Post-Laryngectomy: It’s Hard to Swallow
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The prevalence of swallowing disorders (dysphagia) following a total laryngectomy remains unknown, with estimates varying from 17 to 70%. The primary aim of this study was to investigate the prevalence and nature of self-reported dysphagia following a total laryngectomy across New South Wales (NSW), Australia. A secondary aim was to document the effect of dysphagia on the respondents’ social activities and participation. A questionnaire battery, with a prepaid envelope for return, was sent to all laryngectomy members (n = 197) of the Laryngectomee Association of NSW. One hundred twenty questionnaires (61%) were completed and returned. Dysphagia was self-reported by 71.8% of the cohort. In this cohort with dysphagia, the most commonly reported features included an increased time required to swallow, a need for fluids to wash down a bolus, and avoidance of certain food consistencies. Severe distress was reportedly associated with dysphagia for 39.7% of these respondents and prevented 57% of them from participating in social activities, such as eating at friends’ houses and/or at restaurants. The prevalence of self-reported dysphagia following total laryngectomy in this Australian study was 72%. Dysphagia can result in laryngectomees making significant changes to their diets and it has a marked impact on their activities and social participation.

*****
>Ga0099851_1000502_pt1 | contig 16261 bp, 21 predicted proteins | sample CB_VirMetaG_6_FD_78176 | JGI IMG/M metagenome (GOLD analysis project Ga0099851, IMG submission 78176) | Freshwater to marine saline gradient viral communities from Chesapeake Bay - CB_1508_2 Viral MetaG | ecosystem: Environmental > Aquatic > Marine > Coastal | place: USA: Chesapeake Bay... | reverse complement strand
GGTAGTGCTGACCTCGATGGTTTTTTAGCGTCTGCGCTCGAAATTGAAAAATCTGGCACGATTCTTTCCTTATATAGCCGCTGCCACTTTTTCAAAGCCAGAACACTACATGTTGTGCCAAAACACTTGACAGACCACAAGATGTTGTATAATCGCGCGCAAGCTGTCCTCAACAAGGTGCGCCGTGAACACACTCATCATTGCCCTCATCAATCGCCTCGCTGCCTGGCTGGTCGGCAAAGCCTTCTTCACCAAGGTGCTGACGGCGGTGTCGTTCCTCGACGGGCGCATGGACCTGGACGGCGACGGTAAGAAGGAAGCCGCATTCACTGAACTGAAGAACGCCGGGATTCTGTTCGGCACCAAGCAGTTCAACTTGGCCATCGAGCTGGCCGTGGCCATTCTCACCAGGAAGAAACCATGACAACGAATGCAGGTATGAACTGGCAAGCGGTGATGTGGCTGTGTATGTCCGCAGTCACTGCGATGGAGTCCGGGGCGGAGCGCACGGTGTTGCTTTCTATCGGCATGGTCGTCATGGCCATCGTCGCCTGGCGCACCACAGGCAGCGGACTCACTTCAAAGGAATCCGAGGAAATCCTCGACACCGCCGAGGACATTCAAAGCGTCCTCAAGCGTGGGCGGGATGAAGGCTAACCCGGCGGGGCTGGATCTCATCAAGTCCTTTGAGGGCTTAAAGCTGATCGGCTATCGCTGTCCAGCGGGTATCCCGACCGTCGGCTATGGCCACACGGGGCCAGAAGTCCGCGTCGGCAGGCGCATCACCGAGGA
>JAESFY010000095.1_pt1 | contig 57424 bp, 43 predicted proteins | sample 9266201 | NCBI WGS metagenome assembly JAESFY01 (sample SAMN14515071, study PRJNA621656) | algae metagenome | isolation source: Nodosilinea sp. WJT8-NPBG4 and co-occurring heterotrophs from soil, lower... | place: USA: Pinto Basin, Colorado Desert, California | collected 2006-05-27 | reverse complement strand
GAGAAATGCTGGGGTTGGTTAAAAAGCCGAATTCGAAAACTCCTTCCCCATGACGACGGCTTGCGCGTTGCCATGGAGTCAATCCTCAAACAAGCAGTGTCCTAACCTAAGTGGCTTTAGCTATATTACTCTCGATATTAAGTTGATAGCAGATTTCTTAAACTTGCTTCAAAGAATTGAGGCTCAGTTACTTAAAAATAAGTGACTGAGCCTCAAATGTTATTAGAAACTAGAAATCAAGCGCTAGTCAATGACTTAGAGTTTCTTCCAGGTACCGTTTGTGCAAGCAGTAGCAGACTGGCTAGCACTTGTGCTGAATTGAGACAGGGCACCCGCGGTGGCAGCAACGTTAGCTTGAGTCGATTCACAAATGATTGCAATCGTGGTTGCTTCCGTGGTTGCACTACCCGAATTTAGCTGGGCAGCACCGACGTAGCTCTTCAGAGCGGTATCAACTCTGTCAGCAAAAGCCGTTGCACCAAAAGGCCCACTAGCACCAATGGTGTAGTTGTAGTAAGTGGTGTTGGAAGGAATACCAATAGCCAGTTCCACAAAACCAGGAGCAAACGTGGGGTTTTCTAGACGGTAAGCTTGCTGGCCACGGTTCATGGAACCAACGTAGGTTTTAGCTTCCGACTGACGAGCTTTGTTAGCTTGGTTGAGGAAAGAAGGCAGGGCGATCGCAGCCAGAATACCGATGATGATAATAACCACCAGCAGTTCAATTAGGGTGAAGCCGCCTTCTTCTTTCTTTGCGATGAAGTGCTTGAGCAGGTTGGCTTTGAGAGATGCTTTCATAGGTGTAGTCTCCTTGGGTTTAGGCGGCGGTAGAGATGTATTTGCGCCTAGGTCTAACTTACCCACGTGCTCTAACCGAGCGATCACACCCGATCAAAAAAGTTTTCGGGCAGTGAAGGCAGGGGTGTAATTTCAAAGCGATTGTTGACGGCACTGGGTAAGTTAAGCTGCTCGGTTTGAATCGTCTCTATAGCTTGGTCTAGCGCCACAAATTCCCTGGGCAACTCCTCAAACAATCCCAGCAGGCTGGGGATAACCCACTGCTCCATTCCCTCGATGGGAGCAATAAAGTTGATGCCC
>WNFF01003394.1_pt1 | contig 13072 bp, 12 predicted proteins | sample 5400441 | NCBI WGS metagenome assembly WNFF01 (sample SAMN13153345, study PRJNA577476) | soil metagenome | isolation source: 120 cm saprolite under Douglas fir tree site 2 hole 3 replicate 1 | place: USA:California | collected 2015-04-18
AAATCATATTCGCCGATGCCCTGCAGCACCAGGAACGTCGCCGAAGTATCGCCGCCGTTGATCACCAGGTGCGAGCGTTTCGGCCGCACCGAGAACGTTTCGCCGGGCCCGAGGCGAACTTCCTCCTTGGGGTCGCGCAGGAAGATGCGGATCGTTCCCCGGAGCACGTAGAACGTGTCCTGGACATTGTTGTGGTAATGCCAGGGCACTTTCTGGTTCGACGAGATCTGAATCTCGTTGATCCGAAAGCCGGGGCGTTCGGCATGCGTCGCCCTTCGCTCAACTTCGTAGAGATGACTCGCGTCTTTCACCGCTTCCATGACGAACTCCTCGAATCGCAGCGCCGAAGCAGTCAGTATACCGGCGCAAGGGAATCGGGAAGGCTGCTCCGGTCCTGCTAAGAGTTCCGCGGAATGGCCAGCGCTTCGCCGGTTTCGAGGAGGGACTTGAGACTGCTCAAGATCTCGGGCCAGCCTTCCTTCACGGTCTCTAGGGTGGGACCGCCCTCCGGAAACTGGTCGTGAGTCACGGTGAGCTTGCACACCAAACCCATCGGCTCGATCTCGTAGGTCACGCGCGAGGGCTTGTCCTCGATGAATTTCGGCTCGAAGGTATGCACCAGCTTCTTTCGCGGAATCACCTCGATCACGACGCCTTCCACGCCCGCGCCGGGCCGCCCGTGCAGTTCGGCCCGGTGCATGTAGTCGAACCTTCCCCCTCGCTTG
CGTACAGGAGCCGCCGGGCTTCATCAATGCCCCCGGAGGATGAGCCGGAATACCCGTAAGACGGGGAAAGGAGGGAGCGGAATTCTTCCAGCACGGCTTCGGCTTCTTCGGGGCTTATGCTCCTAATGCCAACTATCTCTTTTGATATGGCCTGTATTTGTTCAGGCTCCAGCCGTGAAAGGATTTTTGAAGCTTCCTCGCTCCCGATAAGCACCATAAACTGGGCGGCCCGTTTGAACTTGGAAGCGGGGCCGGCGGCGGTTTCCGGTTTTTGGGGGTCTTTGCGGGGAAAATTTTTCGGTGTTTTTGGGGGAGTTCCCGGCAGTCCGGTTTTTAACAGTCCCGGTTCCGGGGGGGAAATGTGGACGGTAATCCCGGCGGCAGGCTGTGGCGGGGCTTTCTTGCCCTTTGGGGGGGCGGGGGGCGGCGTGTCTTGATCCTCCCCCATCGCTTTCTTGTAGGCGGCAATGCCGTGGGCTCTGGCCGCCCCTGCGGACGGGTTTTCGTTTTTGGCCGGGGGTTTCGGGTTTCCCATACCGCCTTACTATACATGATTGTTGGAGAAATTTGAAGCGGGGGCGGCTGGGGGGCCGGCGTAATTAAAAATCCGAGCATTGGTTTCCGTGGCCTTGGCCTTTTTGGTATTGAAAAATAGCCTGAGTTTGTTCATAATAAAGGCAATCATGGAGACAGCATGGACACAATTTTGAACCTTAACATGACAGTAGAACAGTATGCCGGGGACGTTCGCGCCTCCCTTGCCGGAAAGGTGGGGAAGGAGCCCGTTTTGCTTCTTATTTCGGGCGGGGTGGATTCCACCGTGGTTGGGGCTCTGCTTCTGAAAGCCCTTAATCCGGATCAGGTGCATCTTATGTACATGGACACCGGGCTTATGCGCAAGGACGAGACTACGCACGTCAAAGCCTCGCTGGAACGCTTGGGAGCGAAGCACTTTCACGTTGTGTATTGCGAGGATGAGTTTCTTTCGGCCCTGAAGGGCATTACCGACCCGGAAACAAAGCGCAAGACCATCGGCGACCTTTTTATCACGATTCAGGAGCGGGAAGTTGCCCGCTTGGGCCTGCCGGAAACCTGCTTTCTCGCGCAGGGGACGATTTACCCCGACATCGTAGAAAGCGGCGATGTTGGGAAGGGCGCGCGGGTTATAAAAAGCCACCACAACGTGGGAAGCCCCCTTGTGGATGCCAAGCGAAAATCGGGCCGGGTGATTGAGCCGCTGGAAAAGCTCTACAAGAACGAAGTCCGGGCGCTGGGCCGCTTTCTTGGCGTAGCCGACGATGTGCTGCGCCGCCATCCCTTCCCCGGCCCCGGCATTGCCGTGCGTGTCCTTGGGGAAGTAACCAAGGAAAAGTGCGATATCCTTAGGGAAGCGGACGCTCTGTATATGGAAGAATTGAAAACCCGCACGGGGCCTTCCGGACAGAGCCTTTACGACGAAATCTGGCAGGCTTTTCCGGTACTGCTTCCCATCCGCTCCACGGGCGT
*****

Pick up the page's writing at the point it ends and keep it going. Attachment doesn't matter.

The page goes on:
KeywordsTotal laryngectomy Dysphagia prevalence Deglutition Deglutition disorders
This paper is part of a wider research study that is generously funded through the Laryngectomee Association of NSW as part of Julia Maclean’s PhD studies at La Trobe University, Melbourne.
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